How to become an EveryDay Innovator in 9 steps

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You may have seen our report on the status of innovation in the UK published in October 2015, where we introduced the concept of EveryDay Innovation. This is an approach that implies that in truly innovative organisations, innovation is part of everyone’s job, in every department and role.

While this idea makes sense, sometimes knowing what to implement or where to start can be difficult. For this reason, we have come up with a few steps for you to become becoming an EveryDay Innovator.

1- Define the true innovation drivers for your organisation
Planning is, at this stage, a very important step – the proverb “failing to plan is planning to fail” is a good motto to remember at this stage. Think about what it is that you and your organisation want/expect to achieve? Why do you need to innovate? Top tip: Outcome driven change has proven to be more effective and stickier and it helps stakeholders stay focused on a vision.

2 – Assess your innovation readiness and your current innovation maturity
No two organisations are the same and each and every one of them will be at a different stage of innovation. To find out where you stand and how you score against the five pillars of EveryDay Innovation (Strategy, Leadership, Management, Culture and Process & Tools), assess your organisation’s innovation maturity using Innovation Pulse. Your starting point will become clearer and this assessment of your current capabilities will help paint the full picture of the status of innovation in your business and what needs to be done to create a culture of innovation.

3 – Define your innovation strategy and align your innovation activities to this strategy
After the assessment is completed, you will need to interpret these results and decide what your objectives are. You will by now know what your strengths and weaknesses are, and where to find existing pockets of innovation. Define your priorities, take some time to find your starting point and think about which tactics would work best to achieve your goals. Don’t try to do it all at once: focus on the right areas at the right time. Look at the tools you are already using to drive innovation – consider adding an idea management solution to increase the r

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each of your innovation efforts throughout your whole organisation.

4 – Identify innovation “quick wins” and the longer term programmes of work
Initially, look for “quick wins” that will set innovation in motion and allow the organisation to obtain early successes. This is a great way to get the process started as it will help build momentum, as well as show stakeholders and the greater organisation some results. This will act as motivation and is a good way of showing everyone how much can be achieved if everyone gets involved. You should also at this point start planning the longer term objectives.

5 – Measure your results against your goals and KPIs
Measuring is of utmost importance but defining what to measure is no easy task. Engage key stakeholders from across the business to define a consistent set of metrics that will enable you to evaluate what is working and what needs to be changed. By this time, you should have your goals and KPIs well defined, so the impact of your innovation programme can be evaluated against. Top tip: when picking the right metrics, consider all aspects of the innovation process, including the culture shift occurring in your organisation.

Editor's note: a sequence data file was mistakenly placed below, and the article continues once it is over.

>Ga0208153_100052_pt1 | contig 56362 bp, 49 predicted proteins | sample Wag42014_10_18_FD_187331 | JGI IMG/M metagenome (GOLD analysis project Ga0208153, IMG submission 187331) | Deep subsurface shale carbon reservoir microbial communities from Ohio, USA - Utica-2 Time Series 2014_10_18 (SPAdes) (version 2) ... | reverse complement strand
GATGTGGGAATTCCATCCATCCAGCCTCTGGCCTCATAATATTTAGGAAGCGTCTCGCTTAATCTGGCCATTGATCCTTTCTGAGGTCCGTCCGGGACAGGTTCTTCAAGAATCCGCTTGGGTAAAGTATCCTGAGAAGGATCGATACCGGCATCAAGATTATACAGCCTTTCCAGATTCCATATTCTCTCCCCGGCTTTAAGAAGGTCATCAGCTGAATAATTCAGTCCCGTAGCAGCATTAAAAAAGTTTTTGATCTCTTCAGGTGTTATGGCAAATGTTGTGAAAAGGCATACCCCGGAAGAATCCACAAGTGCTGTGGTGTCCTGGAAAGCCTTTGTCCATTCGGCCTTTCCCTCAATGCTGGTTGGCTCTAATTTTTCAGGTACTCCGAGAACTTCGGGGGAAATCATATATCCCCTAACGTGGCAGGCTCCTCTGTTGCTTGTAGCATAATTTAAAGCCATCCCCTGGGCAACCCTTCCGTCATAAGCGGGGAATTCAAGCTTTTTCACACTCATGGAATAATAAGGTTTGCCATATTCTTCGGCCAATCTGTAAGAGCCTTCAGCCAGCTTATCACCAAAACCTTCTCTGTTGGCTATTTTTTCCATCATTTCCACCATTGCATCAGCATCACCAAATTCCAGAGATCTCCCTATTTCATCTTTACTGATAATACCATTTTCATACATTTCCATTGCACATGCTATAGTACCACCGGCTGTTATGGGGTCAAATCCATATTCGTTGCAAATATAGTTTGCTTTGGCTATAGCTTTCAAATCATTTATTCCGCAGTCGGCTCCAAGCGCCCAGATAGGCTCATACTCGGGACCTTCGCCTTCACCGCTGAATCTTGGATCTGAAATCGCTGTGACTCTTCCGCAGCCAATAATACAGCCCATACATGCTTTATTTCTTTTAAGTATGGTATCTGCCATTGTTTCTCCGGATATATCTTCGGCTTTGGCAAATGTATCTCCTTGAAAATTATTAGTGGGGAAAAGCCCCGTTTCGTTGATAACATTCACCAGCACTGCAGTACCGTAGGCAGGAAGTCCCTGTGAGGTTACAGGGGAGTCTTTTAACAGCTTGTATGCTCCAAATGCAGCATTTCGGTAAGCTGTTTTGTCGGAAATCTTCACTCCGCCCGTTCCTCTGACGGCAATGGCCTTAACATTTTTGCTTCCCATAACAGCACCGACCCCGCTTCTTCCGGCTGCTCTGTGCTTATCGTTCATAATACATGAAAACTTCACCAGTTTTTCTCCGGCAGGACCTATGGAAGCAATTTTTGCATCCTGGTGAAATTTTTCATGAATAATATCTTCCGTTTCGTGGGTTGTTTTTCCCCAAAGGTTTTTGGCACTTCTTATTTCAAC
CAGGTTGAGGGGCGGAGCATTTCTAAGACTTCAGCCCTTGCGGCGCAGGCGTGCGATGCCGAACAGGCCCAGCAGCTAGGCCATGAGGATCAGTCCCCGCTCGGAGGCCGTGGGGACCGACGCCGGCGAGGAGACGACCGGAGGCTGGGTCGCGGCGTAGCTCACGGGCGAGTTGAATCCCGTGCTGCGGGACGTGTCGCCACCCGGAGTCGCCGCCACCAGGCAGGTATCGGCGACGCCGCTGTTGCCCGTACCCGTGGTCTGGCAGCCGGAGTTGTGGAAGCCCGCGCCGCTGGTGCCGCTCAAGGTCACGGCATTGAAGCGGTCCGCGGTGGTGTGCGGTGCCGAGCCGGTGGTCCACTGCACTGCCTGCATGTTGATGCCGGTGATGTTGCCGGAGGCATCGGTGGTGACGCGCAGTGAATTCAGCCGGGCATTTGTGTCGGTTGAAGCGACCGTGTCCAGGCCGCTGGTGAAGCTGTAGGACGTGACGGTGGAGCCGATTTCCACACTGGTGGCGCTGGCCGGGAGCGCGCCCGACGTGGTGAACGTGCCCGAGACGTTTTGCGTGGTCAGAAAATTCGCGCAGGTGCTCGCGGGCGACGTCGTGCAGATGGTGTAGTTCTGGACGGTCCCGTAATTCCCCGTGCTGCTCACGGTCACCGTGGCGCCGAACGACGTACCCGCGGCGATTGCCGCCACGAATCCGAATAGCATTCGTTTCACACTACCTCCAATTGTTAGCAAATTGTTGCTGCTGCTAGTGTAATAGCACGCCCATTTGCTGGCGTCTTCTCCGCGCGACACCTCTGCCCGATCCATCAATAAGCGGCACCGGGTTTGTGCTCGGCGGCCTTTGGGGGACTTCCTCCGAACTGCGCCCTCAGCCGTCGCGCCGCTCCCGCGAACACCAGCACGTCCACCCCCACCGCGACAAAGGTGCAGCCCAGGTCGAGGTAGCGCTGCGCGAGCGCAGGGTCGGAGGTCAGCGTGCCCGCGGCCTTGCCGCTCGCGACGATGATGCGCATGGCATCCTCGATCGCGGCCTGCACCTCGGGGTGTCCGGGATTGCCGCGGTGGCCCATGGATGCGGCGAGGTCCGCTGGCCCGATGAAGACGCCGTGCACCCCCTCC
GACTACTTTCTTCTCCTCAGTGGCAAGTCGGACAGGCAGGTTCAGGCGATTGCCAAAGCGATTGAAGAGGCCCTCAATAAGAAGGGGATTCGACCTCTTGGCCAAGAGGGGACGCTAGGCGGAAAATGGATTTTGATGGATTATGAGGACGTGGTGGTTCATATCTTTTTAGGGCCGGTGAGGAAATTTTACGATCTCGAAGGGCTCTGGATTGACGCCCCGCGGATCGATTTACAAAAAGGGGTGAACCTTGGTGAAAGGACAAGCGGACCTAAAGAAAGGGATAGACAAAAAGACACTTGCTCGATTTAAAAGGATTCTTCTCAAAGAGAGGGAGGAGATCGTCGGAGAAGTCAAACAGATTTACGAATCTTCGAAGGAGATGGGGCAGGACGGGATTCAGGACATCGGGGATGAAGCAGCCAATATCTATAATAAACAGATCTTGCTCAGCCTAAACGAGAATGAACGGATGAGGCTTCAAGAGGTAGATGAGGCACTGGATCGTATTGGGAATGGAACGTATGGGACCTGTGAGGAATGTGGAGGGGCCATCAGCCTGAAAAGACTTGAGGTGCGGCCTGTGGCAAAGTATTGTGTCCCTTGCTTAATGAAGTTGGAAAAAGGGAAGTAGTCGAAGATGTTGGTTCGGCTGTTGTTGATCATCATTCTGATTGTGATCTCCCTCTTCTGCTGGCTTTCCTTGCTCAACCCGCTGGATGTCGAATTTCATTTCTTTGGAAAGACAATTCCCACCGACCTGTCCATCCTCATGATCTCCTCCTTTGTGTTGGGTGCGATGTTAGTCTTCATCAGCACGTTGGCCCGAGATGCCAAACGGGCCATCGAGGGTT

6 – Embrace agile thinking
When putting plans into practice, it is more than natural that not everything will be exactly as expected. Don’t be afraid to experiment – in this phase, it is important to try new things, fail, pivot, learn and iterate. The main thing to keep in mind at this stage is to fail fast and move on. Be pragmatic and avoid trying to do too much at once – that way the process will be easier to control and measure the impact of.

7 – Communicate, collaborate and co-create
Develop your communications strategy by devising early on an engagement plan, making the right people are involved from across the organisation. Identify who your advocates are and involve them closely in the process. If the organisation is early in the innovation process, it is worthy to measure the behavioural changes and track any changes in participation levels and do the necessary tweaks for improvement.

8- Repeat – Iterate
Now that you’ve set the process in motion, you will start to have an idea of what works and what doesn’t. What have you learned so far? Chances are, quite a lot. By this point, you should make any tweaks and adjustments to the processes you have in place, always with an eye on the end goal. The bottom line is: repeat what works, scrap what doesn’t.

9- Celebrate success, reward and recognise your innovators
By rewarding the best ideas, you will be motivating staff to engage and promoting a truly innovative culture in your business. By celebrating the successes, you’ll be sending a positive message to the whole organisation and cementing the new culture of innovation.

By the end of this process, your organisation should start seeing some results and a real culture of innovation will be emerging. Achieving a culture of innovation readiness is a long-term undertaking and a continual process, not a one-time event. The rewards can lead to competitive advantage, engaged stakeholders and increased customer loyalty.

For more ideas and suggestions on how to become an Everyday Innovator, download our free guide.

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